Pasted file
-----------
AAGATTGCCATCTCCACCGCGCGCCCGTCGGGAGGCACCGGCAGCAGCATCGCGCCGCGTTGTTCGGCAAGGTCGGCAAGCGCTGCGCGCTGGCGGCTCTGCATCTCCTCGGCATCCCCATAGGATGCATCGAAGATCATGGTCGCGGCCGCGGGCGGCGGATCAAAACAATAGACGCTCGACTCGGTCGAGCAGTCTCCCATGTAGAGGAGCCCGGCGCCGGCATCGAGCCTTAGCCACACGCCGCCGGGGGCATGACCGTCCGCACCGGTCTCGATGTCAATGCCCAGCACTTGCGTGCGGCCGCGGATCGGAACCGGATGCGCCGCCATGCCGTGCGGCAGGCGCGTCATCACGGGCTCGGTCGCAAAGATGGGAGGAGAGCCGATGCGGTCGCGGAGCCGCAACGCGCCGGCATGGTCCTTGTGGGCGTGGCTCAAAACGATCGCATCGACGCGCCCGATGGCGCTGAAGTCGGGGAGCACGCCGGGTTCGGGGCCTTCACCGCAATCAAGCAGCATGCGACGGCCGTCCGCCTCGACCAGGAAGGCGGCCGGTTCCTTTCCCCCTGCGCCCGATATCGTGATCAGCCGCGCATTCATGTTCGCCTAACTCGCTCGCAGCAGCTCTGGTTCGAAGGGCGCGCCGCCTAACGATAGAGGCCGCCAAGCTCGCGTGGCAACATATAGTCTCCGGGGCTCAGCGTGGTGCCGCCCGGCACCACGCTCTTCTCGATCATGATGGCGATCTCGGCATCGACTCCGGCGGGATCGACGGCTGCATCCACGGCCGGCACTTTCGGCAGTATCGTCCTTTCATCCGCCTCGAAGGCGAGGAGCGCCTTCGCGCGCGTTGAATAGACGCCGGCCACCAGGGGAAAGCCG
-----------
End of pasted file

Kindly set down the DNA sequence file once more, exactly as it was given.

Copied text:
AAGATTGCCATCTCCACCGCGCGCCCGTCGGGAGGCACCGGCAGCAGCATCGCGCCGCGTTGTTCGGCAAGGTCGGCAAGCGCTGCGCGCTGGCGGCTCTGCATCTCCTCGGCATCCCCATAGGATGCATCGAAGATCATGGTCGCGGCCGCGGGCGGCGGATCAAAACAATAGACGCTCGACTCGGTCGAGCAGTCTCCCATGTAGAGGAGCCCGGCGCCGGCATCGAGCCTTAGCCACACGCCGCCGGGGGCATGACCGTCCGCACCGGTCTCGATGTCAATGCCCAGCACTTGCGTGCGGCCGCGGATCGGAACCGGATGCGCCGCCATGCCGTGCGGCAGGCGCGTCATCACGGGCTCGGTCGCAAAGATGGGAGGAGAGCCGATGCGGTCGCGGAGCCGCAACGCGCCGGCATGGTCCTTGTGGGCGTGGCTCAAAACGATCGCATCGACGCGCCCGATGGCGCTGAAGTCGGGGAGCACGCCGGGTTCGGGGCCTTCACCGCAATCAAGCAGCATGCGACGGCCGTCCGCCTCGACCAGGAAGGCGGCCGGTTCCTTTCCCCCTGCGCCCGATATCGTGATCAGCCGCGCATTCATGTTCGCCTAACTCGCTCGCAGCAGCTCTGGTTCGAAGGGCGCGCCGCCTAACGATAGAGGCCGCCAAGCTCGCGTGGCAACATATAGTCTCCGGGGCTCAGCGTGGTGCCGCCCGGCACCACGCTCTTCTCGATCATGATGGCGATCTCGGCATCGACTCCGGCGGGATCGACGGCTGCATCCACGGCCGGCACTTTCGGCAGTATCGTCCTTTCATCCGCCTCGAAGGCGAGGAGCGCCTTCGCGCGCGTTGAATAGACGCCGGCCACCAGGGGAAAGCCG